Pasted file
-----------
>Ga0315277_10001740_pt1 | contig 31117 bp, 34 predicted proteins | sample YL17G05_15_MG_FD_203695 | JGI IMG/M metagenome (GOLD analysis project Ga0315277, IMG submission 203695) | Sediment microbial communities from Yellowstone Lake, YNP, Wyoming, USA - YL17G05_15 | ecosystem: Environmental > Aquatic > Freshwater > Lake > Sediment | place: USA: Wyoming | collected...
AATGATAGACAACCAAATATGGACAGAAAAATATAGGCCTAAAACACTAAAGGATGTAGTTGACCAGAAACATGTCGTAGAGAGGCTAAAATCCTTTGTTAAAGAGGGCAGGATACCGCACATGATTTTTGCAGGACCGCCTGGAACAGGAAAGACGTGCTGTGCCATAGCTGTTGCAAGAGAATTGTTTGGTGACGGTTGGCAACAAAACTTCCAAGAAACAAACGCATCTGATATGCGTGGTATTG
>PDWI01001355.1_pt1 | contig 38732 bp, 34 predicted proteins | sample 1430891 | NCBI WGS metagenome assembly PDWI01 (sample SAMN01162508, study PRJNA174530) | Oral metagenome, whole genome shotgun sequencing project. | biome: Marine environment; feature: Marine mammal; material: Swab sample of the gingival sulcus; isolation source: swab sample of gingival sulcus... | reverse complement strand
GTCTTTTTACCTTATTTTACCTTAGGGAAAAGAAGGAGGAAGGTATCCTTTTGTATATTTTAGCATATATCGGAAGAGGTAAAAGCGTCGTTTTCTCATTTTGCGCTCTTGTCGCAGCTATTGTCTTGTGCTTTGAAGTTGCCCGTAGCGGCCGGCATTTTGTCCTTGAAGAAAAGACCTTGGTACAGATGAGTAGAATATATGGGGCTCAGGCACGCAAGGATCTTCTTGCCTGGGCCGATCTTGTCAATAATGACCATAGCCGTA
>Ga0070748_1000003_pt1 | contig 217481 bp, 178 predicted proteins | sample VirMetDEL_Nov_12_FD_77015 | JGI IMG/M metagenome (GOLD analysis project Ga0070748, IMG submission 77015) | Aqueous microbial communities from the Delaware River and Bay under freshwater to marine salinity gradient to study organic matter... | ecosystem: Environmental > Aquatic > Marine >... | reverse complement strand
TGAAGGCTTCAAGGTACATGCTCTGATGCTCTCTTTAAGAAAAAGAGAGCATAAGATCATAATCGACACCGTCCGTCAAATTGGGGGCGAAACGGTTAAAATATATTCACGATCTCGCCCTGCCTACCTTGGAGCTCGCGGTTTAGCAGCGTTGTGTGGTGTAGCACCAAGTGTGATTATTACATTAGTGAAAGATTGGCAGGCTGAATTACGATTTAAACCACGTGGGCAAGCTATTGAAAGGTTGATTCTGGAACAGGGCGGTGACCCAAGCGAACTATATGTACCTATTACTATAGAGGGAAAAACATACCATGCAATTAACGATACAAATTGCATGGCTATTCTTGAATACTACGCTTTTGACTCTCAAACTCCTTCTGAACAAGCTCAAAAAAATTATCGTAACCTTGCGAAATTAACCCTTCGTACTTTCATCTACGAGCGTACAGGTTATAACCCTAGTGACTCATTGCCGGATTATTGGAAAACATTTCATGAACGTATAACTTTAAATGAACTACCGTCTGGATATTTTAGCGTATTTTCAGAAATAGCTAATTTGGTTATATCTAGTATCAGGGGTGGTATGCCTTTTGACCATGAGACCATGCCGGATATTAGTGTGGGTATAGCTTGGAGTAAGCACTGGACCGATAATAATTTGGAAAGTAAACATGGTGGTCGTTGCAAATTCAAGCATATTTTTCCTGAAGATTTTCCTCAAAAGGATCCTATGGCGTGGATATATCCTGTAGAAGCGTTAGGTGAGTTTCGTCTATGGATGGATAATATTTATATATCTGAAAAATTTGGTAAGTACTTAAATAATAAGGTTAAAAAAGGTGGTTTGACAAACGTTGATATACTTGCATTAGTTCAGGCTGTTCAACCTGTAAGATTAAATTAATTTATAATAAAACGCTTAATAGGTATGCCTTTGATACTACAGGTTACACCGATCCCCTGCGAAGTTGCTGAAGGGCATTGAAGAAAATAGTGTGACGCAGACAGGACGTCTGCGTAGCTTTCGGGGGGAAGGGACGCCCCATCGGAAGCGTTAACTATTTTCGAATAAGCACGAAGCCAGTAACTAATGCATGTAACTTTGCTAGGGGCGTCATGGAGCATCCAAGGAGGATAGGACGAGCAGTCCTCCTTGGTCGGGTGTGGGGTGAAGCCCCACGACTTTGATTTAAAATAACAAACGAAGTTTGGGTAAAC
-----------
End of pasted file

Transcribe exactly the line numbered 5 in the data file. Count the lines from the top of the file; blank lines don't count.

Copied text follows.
>Ga0070748_1000003_pt1 | contig 217481 bp, 178 predicted proteins | sample VirMetDEL_Nov_12_FD_77015 | JGI IMG/M metagenome (GOLD analysis project Ga0070748, IMG submission 77015) | Aqueous microbial communities from the Delaware River and Bay under freshwater to marine salinity gradient to study organic matter... | ecosystem: Environmental > Aquatic > Marine >... | reverse complement strand